day 1 – just afraid enough

this is the end of a very long day 1 of my epic scandinavian adventure. i am currently a little over a hour outside tromsø, norway, at this airbnb i found. the goal is to come up here and work on ottoneu for 5 days, maybe see the northern lights, read a bit, and relax a lot. after that, i’ll head down to copenhagen for a bit more of the same, though with more bars and restaurants and less smoked fish by myself in the middle of nowhere.

so, that’s the overview. day 1 started yesterday (2/15) around 3pm, when kacey dropped me off at dulles. though, to be fair, day 1 started when i started planning this trip. i wanted to see the northern lights and i wanted to travel alone – these were the big adjustments from my australia vacation. the thing is: i’ve never traveled alone before. i was pretty sure i could do it, but there are things i was (and am, to an extent) nervous about, headlined with being a brown person in a strange land. in america, fine. but in europe? for god sakes, there are nazis here! i mean, somewhere around here, i think. like, that guy could be a nazi. he could also just be YET ANOTHER TALL BLONDE SUPER POLITE GUY. whatever. see what i’m saying?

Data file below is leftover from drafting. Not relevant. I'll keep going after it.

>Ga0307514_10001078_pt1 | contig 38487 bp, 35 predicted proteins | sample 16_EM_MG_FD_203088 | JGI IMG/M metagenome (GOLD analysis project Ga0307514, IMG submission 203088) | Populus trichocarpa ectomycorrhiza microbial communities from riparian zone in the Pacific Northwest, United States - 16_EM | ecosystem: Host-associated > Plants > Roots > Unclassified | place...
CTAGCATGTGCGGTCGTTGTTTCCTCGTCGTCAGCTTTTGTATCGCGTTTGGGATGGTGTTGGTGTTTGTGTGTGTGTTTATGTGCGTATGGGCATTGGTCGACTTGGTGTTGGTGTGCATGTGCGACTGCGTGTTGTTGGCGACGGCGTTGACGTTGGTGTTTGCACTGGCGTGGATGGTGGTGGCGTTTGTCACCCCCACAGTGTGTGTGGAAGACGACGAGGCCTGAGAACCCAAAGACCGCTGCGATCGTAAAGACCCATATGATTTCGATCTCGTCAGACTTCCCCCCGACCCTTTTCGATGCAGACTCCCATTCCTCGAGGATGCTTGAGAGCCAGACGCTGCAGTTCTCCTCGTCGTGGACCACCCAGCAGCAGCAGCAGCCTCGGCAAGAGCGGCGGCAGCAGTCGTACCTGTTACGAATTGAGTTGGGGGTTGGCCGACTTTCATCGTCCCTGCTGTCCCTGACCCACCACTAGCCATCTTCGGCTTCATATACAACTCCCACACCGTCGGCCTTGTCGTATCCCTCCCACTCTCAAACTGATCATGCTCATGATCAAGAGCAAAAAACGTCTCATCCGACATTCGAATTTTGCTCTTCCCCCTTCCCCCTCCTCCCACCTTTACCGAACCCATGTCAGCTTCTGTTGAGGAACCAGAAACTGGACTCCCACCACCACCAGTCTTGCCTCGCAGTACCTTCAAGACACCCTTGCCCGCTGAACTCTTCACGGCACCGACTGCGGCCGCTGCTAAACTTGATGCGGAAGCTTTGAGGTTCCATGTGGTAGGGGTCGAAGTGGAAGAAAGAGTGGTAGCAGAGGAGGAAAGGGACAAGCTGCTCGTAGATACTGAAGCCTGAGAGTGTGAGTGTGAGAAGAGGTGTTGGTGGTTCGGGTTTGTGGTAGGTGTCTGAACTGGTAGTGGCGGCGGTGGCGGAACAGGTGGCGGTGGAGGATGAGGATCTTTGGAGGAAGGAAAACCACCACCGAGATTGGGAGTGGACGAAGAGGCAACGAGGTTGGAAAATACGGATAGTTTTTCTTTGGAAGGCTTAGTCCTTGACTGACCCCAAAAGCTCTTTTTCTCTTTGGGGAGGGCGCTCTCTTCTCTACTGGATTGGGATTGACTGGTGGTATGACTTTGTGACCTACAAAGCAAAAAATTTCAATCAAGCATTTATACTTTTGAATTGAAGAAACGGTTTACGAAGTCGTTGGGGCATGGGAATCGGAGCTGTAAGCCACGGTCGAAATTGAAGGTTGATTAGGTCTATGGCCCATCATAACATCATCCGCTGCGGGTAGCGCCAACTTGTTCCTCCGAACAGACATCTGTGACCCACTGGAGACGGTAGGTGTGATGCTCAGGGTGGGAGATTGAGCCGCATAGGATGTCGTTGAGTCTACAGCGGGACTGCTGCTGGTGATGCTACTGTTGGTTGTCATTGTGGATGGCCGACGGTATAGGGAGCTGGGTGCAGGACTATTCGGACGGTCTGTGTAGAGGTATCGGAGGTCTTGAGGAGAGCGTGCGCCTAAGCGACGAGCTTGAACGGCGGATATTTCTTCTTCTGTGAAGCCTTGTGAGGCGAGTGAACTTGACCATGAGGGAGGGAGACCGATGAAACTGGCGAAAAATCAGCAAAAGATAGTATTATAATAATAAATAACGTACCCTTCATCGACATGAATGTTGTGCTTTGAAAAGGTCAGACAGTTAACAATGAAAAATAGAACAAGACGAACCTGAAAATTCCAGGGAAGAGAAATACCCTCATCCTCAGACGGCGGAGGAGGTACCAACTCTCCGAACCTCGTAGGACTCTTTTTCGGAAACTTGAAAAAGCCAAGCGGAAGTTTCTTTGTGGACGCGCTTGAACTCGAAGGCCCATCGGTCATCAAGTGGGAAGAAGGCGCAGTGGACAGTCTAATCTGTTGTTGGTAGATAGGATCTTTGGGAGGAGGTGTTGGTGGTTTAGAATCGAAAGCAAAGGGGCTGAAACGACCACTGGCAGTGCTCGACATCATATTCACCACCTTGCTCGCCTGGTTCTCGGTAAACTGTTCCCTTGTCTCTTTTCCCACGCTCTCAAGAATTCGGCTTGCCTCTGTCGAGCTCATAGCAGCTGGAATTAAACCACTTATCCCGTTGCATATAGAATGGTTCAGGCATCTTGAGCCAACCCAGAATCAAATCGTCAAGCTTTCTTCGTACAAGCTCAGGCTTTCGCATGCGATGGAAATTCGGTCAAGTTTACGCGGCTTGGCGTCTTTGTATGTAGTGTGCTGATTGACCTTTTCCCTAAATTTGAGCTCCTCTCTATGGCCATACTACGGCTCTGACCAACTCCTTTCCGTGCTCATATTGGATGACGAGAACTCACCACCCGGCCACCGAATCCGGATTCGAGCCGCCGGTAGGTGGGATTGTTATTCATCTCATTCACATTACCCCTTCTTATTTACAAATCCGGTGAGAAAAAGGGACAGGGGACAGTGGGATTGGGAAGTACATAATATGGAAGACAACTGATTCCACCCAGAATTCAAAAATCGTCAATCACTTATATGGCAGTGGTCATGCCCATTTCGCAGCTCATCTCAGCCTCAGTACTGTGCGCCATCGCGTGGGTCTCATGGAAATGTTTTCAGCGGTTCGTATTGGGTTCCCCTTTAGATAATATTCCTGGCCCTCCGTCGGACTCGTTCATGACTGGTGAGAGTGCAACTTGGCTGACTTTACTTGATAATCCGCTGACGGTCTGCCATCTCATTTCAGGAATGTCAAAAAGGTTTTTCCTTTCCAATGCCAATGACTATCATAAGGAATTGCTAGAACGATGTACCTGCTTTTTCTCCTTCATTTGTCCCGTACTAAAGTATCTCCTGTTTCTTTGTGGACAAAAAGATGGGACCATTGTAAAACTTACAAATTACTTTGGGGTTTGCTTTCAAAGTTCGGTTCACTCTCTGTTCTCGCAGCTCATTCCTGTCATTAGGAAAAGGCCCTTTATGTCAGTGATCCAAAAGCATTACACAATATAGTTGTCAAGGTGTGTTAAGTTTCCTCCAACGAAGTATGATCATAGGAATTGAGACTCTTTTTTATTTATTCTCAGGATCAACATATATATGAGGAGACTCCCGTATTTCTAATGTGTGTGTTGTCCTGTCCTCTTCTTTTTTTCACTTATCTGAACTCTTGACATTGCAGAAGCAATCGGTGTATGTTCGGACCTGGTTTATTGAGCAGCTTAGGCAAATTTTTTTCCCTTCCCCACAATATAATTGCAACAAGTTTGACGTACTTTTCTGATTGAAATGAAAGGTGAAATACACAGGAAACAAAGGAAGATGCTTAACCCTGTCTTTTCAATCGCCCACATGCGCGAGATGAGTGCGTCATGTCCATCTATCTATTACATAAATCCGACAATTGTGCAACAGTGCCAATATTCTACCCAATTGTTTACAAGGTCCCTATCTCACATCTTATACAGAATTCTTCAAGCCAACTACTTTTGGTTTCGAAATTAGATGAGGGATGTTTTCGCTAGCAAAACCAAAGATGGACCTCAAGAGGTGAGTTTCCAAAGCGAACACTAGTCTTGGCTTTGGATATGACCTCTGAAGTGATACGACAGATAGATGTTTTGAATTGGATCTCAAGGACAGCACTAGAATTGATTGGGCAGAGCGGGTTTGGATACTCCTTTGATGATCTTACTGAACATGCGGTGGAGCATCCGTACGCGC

yesterday after i got to dulles, i started texting zach. kacey and i and zach and i have talked about this stuff, so it was rehashing old material, but i was telling zach that i was about to get on the first plane of my 3 plane trip to tromsø and that i was afraid. just afraid enough. i was nervous about the people, nervous about going alone (both getting lost and not sharing the experience), nervous, nervous, nervous. but i wasn’t so nervous to the point of paralysis. i was ready.

so i got on a plane and that was a long ass flight to copenhagen and then i saw the copenhagen airport which looks EXACTLY LIKE YOU THINK IT DOES and then i got lip from the passport control guy asking me why i’d ever want to go to norway (as if denmark isn’t a cold, dark, bleak country in february. listen man, it’s all cold and dark and bleak over here so why not fucking go for it?) and then i got on a shorter flight to oslo and then i ran into my first real resistance of the trip. oslo is where i needed to go through customs and re-check my bag. i had a 1 hour layover (i decided to make all the layovers super short, just to keep me on my toes i guess), and the bags took a while to come out here. upside: i got some really solid cuban cigars to complement the johnnie walker blue i purchased at dulles. downside: i got my bag about 15 minutes before boarding started for my flight. fast forward to a 20 minute security line after checking my bag, and a very polite security officer that apologetically had to open up the blue label box and had trouble getting everything boxed back up afterward, and i ended up being paged in norwegian for being the only person not on the plane to tromsø. at least, i think that is what i was paged for. it was in norwegian. i don’t know norwegian.

oslo was a bit stressful, but everyone is so polite and caring that it is impossible to be mad. this is a stark difference from america, where i try hard not to be mad at people who don’t care. i don’t know why this is, there is a whole shitload of stuff to unpack there, but there it is.